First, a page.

When Kinji Fukasaku died, I can’t imagine it was an easy transition for Kenta Fukasaku from writer to director. Sure he’d written "Battle Royale", and the sequel which he ended up directing, but it was apparent that guided by his father’s hand, Kenta’s words where shaped into brutally subtle brilliance, and when guided by his own, his words where blunt instruments, swinging wild, like a feral beast. "Battle Royale" was both beautiful and disturbing, often at the same time. "Battle Royale 2" was melodramatic and incredibly heavy-handed. Kenta’s follow up films further confirmed that he wasn’t even half the director his father was. Really, the comparison isn’t fair. His father was a colossal cinematic figure, who changed the face of Japanese film. How can you really try and compare to a man whose life was so consumed by film that even when dying of cancer, he pushed forward, focused and completely undeterred. Somewhere after his third film however, Kenta must have found his voice, or got his grove on, because it seems he finally figured out how to make a good film.
Shiyori (pianist Nao Matsushita) is staying at an isolated mountain resort with her best friend Aiko (pop star Ami Suzuki). Sure the people that run the resort are a little weird, in a backwoods, "Deliverance" kind of way, and sure the road to the resort was dotted with bizarre looking, crucified scarecrows, but the resort itself is. However the peaceful retreat is suddenly disturbed when a mysterious phone rings. Shiyori tracks it down to the closet in her bedroom and quickly answers. “Get out of there! They’ll cut off your legs!” Unsure of who she is talking to and who they are referring to, Shiyori is unsure how to respond. That is until a series of bangs start rattling the front door, and a mob of torch wielding folk start hunting her down. Then in an instant, we are hurtled back in time, and find ourselves watching Shiyori and Aiko on their way to the resort, discussing Shiyori’s recent break-up with her boyfriend. From that point on, using cell phones as a brilliant narrative device, we jump back and forth in time, switching from Shiyori’s perspective to Aiko’s perspective, sometimes viewing the same scene several times over, as we are thrown into a completely unpredictable nightmare.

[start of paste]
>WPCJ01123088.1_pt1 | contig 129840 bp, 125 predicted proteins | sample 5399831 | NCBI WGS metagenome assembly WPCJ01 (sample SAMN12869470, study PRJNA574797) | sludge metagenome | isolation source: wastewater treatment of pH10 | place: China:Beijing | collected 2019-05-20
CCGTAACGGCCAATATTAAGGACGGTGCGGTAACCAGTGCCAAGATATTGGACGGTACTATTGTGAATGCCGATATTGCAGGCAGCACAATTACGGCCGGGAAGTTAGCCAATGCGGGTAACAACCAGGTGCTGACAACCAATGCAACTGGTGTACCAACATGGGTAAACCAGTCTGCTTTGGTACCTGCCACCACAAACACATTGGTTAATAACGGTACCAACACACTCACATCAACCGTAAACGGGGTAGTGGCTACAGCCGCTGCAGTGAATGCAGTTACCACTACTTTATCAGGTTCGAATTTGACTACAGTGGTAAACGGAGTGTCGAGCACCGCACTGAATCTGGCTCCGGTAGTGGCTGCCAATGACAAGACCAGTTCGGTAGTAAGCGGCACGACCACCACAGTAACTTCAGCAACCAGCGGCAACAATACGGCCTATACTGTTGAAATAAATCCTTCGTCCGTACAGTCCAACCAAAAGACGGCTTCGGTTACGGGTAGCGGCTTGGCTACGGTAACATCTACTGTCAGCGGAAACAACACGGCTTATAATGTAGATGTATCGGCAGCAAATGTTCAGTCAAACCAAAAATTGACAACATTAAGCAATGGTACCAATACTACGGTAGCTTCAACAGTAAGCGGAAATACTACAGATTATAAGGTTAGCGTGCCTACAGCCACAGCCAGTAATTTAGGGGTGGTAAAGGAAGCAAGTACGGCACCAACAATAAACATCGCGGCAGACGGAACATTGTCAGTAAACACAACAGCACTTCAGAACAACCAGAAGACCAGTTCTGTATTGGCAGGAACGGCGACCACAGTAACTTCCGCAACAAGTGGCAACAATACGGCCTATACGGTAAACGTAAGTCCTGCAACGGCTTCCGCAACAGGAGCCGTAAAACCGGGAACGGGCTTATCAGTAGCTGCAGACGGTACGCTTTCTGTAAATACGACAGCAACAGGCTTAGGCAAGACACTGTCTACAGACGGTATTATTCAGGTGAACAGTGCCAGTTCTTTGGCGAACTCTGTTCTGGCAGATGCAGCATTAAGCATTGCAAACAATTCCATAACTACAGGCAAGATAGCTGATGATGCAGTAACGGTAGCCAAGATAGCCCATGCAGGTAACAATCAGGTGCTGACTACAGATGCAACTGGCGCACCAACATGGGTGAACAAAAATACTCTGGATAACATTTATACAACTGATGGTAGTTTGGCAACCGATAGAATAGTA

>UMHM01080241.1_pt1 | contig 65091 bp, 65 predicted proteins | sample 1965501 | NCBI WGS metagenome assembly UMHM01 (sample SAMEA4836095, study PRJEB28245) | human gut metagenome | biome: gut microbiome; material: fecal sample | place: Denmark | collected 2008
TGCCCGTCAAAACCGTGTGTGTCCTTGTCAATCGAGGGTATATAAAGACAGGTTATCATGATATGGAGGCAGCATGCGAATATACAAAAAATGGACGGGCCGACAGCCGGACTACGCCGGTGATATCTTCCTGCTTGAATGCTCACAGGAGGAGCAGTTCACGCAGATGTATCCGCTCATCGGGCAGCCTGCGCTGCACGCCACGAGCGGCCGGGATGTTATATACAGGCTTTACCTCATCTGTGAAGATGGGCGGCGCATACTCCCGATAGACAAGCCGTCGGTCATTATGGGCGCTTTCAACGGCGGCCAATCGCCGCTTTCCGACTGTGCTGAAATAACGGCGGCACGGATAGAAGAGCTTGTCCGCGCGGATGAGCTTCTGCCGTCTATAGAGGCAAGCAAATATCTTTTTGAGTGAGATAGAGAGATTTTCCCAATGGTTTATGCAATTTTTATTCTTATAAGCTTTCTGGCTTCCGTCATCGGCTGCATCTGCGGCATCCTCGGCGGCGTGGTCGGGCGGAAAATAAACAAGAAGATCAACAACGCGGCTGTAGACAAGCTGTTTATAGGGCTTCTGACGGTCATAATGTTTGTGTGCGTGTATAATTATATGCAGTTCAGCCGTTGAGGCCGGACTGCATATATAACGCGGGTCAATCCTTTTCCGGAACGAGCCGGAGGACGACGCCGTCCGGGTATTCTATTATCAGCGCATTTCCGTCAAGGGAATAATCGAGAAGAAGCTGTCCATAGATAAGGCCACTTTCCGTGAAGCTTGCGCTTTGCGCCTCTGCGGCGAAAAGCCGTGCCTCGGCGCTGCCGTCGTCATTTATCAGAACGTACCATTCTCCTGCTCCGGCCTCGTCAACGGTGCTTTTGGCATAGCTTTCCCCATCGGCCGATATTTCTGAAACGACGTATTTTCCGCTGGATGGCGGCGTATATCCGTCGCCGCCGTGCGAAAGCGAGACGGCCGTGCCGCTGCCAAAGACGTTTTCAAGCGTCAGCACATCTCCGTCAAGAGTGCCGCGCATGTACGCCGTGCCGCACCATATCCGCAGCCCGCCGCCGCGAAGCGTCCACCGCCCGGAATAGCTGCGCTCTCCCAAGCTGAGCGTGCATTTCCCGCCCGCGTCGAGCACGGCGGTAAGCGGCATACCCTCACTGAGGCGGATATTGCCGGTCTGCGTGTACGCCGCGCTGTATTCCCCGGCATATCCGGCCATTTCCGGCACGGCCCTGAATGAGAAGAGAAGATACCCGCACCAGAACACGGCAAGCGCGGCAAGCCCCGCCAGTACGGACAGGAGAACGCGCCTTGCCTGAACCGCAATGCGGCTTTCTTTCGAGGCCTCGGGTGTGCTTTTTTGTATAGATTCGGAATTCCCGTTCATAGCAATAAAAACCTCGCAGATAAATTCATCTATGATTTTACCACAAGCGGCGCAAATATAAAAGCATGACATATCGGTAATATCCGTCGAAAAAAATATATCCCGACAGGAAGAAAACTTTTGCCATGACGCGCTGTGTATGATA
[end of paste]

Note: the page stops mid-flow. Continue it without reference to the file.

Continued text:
Kenta Fukasaku has always shown that he has a keen visual eye, but his exposition and delivery of narrative is usually sloppy at best. In "X-Cross" he dispenses with his heavy handed ways and relies purely on cinematic technique, and its bang on. Maybe it’s because "X-Cross" is based on a book, maybe because the book was adapted by Tetsuya Oishi, fresh off of writing "Death Note" and "Death Note: the Last Name", or maybe it’s because Kenta gave up trying to beat his audience over the head with his narrative, but whatever it is, "X-Cross" goes for the jugular. Just when you think you have it all figured out, when you think you finally know where the film is going, he pulls the carpet out from underneath you. You think the leg fetishist locals, who perform strange, Wicker Man-like rituals on females staying at the resort are the chief antagonists? Well watch out for the giant scissor wielding femme who cuts to pieces anyone in her path. You think you know who or why they went to the resort in the first place, or why Shiyori’s boyfriend broke up with her, or who the stranger is on the phone? You think you have any idea how the film is going to end? Kenta ensures that you won’t, and that you’ll enjoy every minute of it. If he continues making films of this caliber, he’s finally got a bright future ahead of him, and he’ll finally be able to step out from under his father’s immense shadow. If however, this is more a matter of exceptional writing that exceptional direction, the Kenta doesn’t have much hope.